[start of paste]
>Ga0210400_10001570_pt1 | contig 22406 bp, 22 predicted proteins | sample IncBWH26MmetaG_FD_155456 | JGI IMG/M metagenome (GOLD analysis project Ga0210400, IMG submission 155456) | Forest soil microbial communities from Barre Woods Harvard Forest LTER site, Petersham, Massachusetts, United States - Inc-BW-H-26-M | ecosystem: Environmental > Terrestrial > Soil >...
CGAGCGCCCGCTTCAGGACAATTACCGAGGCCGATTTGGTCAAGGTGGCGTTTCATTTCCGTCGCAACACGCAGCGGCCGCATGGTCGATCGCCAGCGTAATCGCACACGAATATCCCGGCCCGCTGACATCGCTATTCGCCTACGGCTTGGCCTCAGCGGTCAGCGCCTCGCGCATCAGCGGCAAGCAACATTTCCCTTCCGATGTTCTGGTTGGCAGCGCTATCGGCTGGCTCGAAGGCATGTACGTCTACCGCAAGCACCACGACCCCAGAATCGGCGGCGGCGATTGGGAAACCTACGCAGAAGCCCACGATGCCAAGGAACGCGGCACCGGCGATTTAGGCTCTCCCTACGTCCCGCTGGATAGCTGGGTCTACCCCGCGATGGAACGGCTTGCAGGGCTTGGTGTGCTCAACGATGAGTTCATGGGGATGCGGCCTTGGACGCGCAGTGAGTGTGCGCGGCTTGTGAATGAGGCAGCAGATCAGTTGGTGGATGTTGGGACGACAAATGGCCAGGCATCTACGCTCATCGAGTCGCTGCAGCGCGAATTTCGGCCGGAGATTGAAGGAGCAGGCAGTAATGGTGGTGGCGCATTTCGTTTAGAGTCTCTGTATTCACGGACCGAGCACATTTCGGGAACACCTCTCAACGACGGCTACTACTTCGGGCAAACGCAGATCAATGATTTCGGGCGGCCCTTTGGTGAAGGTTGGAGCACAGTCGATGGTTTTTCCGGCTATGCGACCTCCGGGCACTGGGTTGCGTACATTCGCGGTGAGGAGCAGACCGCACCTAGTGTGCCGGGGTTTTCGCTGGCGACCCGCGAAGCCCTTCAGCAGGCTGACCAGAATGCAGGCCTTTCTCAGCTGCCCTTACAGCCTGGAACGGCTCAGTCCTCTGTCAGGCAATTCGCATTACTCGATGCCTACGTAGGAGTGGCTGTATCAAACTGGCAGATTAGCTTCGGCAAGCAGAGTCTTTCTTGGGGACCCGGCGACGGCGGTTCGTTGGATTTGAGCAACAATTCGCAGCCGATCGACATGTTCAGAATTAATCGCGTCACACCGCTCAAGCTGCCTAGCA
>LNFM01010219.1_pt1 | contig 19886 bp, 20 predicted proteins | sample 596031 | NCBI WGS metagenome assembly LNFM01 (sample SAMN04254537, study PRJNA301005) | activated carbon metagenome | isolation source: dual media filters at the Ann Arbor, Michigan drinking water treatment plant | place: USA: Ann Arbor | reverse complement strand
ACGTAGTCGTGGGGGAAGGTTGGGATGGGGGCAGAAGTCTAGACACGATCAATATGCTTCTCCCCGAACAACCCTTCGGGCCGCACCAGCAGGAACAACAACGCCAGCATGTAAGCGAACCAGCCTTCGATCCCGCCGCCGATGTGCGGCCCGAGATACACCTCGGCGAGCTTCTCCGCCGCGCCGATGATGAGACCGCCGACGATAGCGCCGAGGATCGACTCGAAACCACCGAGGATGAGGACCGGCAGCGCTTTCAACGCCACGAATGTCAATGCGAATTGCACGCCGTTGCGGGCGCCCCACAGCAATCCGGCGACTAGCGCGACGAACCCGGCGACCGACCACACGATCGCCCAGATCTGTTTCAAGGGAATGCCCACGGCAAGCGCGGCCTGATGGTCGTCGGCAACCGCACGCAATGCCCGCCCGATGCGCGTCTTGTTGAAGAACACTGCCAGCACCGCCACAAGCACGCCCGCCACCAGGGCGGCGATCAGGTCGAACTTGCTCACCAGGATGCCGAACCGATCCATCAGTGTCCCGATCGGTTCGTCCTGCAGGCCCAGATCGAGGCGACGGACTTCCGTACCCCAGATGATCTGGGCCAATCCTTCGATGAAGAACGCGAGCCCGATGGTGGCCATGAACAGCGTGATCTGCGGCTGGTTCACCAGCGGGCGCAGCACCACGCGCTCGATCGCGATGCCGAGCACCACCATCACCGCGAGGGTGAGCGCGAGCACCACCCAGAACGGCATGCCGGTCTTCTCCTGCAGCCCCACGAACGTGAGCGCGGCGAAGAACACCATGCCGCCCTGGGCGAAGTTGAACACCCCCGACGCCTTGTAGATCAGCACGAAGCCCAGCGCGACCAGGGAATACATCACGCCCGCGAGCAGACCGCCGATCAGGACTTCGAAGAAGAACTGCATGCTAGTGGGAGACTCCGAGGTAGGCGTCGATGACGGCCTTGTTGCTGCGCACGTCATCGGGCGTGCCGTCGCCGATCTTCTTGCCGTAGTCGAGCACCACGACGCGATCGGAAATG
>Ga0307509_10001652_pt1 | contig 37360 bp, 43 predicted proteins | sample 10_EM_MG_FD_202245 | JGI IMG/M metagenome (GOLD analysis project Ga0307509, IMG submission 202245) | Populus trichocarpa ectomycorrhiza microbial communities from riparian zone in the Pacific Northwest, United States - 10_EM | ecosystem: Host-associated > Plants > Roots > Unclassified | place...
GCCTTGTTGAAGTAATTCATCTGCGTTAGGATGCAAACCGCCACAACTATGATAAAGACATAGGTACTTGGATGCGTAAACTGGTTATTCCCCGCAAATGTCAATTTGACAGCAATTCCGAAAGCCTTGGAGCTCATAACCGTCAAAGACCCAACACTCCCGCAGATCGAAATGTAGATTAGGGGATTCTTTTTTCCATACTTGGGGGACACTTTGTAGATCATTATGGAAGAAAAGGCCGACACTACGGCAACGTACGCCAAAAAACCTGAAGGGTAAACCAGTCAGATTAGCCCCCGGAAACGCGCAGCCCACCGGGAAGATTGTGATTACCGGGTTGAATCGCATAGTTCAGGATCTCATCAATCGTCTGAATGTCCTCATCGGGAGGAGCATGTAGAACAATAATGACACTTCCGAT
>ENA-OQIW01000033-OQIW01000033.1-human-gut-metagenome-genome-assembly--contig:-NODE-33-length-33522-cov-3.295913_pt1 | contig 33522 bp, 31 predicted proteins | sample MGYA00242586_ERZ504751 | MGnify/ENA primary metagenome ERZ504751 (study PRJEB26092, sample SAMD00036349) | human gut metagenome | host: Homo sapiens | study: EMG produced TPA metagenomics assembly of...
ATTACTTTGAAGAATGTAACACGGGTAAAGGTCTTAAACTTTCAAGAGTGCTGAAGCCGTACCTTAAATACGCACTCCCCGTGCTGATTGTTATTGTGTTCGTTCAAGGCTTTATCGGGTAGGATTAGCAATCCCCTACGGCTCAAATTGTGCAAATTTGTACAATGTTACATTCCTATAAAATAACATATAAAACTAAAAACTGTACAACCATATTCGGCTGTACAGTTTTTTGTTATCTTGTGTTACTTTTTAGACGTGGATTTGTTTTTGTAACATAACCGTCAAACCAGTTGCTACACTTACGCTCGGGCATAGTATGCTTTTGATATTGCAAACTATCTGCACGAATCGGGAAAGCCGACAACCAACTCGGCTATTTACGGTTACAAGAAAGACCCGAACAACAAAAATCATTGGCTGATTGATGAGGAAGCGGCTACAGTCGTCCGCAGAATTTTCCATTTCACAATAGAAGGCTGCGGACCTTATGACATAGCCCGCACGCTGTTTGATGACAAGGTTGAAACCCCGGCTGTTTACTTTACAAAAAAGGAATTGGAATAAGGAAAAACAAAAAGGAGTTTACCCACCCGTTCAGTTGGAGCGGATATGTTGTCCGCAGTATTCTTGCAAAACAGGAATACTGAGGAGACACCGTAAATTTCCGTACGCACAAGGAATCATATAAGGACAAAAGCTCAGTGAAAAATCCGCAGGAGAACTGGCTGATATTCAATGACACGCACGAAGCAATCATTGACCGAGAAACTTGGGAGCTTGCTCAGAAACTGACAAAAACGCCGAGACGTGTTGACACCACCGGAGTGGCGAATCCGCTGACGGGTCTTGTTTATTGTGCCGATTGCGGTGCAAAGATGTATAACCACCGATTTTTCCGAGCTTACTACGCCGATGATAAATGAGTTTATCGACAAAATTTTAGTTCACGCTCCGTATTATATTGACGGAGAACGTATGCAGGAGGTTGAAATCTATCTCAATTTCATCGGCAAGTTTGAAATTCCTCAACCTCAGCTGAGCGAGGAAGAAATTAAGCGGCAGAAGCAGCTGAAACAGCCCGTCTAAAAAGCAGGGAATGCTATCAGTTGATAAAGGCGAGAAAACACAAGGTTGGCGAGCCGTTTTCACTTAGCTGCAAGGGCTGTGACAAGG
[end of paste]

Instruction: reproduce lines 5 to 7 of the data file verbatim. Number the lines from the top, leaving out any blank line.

>Ga0307509_10001652_pt1 | contig 37360 bp, 43 predicted proteins | sample 10_EM_MG_FD_202245 | JGI IMG/M metagenome (GOLD analysis project Ga0307509, IMG submission 202245) | Populus trichocarpa ectomycorrhiza microbial communities from riparian zone in the Pacific Northwest, United States - 10_EM | ecosystem: Host-associated > Plants > Roots > Unclassified | place...
GCCTTGTTGAAGTAATTCATCTGCGTTAGGATGCAAACCGCCACAACTATGATAAAGACATAGGTACTTGGATGCGTAAACTGGTTATTCCCCGCAAATGTCAATTTGACAGCAATTCCGAAAGCCTTGGAGCTCATAACCGTCAAAGACCCAACACTCCCGCAGATCGAAATGTAGATTAGGGGATTCTTTTTTCCATACTTGGGGGACACTTTGTAGATCATTATGGAAGAAAAGGCCGACACTACGGCAACGTACGCCAAAAAACCTGAAGGGTAAACCAGTCAGATTAGCCCCCGGAAACGCGCAGCCCACCGGGAAGATTGTGATTACCGGGTTGAATCGCATAGTTCAGGATCTCATCAATCGTCTGAATGTCCTCATCGGGAGGAGCATGTAGAACAATAATGACACTTCCGAT
>ENA-OQIW01000033-OQIW01000033.1-human-gut-metagenome-genome-assembly--contig:-NODE-33-length-33522-cov-3.295913_pt1 | contig 33522 bp, 31 predicted proteins | sample MGYA00242586_ERZ504751 | MGnify/ENA primary metagenome ERZ504751 (study PRJEB26092, sample SAMD00036349) | human gut metagenome | host: Homo sapiens | study: EMG produced TPA metagenomics assembly of...